Quick way to hide documents in Scrivenings mode?

Mi
Mirskyman
Posts: 80
Joined: Wed Jan 31, 2007 2:33 am
Location: California
Contact:

Thu Oct 24, 2019 9:37 am Post

Hi. I haven't used Scrivener in a while, I have version 3.1.4.

I have a a few questions:

When I have a folder selected in the Binder and I'm viewing its documents in Scrivenings mode, is there a way to temporarily hide some of those documents? For instance, if I'm writing a screenplay and have one document for each scene, I might want to temporarily see what the script looks like (in Scrivenings mode) without a few of the scenes, though I don't want to delete those scenes yet. I would still want those documents to show up in the Binder, but not display in Scrivenings mode. Ideally the Binder could indicate that that particular document will be hidden in Scrivenings mode.

The closest workaround I could think of would be to do this: assign a Label to the scenes I don't want to see. Then do a search for the Label and then chose Invert Results. Is that what people recommend?

Thanks,

M

User avatar
AmberV
Posts: 24797
Joined: Sun Jun 18, 2006 4:30 am
Platform: Mac + Linux
Location: Ourense, Galiza
Contact:

Thu Oct 24, 2019 1:38 pm Post

There is a good way of doing that. The fundamentals of the technique are described in the user manual, under §6.4, Multiple Selections. There are two basics ways of using group views (as you’ll find in that section, some variations on them depending on precisely how you select things), one is to view the subdocuments of the thing you have selected—that’s what you’re doing right now—and the other is to select multiple things at once, and view only those things.

So of course the most direct and intuitive way of creating a Scrivenings session of 8 out of 11 items in a folder is to Cmd-click (or use a combination of Shift and Cmd-clicking) to select those eight items. However what is most efficient depends on how many things you want to select. That’s a lot of clicking in this case.

There is another method that works better when you want most of the folder’s subdocuments included:

  1. With that folder selected in the binder, use the Edit ▸ Select ▸ Select with Subdocuments menu command (or better yet, just hit ⌥⌘A).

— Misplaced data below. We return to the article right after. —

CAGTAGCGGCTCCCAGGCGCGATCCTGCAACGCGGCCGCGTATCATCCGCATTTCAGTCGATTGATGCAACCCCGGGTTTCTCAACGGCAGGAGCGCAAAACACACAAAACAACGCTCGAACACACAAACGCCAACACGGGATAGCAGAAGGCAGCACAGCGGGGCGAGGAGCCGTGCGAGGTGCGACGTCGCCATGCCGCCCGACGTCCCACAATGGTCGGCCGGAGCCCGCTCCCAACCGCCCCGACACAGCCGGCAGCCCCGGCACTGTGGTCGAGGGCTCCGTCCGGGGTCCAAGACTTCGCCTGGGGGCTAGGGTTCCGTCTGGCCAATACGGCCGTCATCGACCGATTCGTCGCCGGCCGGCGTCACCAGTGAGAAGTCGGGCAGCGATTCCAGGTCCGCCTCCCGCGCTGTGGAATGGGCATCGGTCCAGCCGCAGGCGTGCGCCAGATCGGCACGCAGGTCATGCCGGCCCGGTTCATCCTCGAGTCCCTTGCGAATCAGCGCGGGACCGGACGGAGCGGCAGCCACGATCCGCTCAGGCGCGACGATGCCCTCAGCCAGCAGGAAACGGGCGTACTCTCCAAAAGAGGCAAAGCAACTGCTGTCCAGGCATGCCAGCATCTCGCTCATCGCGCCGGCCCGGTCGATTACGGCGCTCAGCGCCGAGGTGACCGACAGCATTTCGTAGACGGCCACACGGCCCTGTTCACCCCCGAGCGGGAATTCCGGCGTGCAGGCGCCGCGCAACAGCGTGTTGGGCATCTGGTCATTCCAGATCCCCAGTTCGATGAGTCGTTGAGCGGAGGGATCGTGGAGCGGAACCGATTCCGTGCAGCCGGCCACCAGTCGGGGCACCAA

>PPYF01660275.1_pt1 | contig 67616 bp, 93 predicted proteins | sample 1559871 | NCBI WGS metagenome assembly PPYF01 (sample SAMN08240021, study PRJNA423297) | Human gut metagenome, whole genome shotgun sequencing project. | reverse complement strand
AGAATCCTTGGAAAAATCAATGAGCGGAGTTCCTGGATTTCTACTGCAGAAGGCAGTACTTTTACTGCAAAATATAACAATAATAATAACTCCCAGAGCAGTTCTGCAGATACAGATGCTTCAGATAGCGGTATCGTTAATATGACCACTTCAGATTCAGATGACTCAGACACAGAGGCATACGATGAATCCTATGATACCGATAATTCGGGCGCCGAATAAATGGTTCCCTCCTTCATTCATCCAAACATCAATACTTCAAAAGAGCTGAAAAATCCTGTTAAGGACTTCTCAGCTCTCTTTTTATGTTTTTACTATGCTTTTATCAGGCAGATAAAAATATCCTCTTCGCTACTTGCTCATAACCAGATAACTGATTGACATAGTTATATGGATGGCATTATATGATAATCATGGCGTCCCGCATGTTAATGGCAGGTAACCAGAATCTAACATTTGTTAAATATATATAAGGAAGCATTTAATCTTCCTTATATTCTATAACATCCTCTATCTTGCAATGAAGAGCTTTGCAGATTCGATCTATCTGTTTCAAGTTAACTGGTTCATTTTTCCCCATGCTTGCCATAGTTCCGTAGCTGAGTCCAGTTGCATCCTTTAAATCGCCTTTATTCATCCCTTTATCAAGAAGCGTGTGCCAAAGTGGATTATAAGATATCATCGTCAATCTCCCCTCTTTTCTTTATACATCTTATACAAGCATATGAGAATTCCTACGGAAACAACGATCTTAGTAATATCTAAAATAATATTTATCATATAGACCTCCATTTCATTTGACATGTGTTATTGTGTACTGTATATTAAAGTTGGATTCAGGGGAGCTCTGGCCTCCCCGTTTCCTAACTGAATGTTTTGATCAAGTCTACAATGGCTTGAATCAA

Note the editor header bar! It has gone from printing the folder name to declaring a “multiple selection”. We’re already in the mode of usage that we want, now we just need to refine the selection.
  2. Using Cmd-click, remove the items from the selection. Cmd-clicking works as a toggle, not just as an additive selection tool.

At this point you should have the result you want after a few clicks. You can verify this by clicking the “jump to scrivenings” button, marked as (c) in Figure 8.1 (pg. 144). It should only list the scenes you are interested in reading through.

Try clicking on the folder all by itself in the binder at this point. The full chapter will come back up and you’ve lost all of your hard work setting up the selection… or have you? :) Click the Back button in the editor, and you’ll find yourself right back where you were.

So that’s good to keep in mind! Multiple selections are a kind of thing, where it comes to the history feature, and since history is persistent from one session to the next, these special selections can be stored for quite some time before they eventually fall off the list. You’re free to navigate without fear of losing these custom views.

That said, they are somewhat more volatile than other things, especially if you jump around a lot—plus, they can’t be named for purposes of right-clicking on the history button and jumping straight to them. So there is one other trick to know about, and that is the ability to save selections. We do this by using the Collections feature—you might not think of those as being saved selections, but they absolutely are, considering how they integrate with the rest of the software.

  1. With your Multiple Selection in the editor, switch to either corkboard or outliner as you prefer.
  2. Press ⌘A to select all.
  3. Use the Documents ▸ Collections ▸ New Collection... menu command, and give it an appropriate name, maybe something like “Chapter 8: Alternate”.
  4. You can switch back to Scrivenings now and close the collection view in the sidebar. You’re done, this special selection is now preserved for the long term.

Let’s see how to get it back:

  1. Click on something else in the binder for the sake of illustration.
  2. Right-click anywhere in the editor header bar, and use the Go To Collection submenu to select your collection.

Note how it loads in the editor instead of the sidebar? It may even already be in Scrivenings view mode.

Of course the cool thing about collections is that, unlike true Multiple Selections, you are in control of the order of the items within them. At any point you can switch to Corkboard and drag a scene around to change the flow of the chapter, then back to Scrivenings to read the results.

And like I said, Collections are a kind of saved selection as well. To actually see that in effect, switch your view mode to Corkboard, select all of the cards, and use the Navigate ▸ Reveal in Binder menu command. And there you go! Now you have your original selection back, and you can cmd-click to fine tune it, etc.
.:.
Ioa Petra'ka
“Whole sight, or all the rest is desolation.” —John Fowles

Mi
Mirskyman
Posts: 80
Joined: Wed Jan 31, 2007 2:33 am
Location: California
Contact:

Thu Oct 24, 2019 6:03 pm Post

Fantastic! Amber, thanks so much!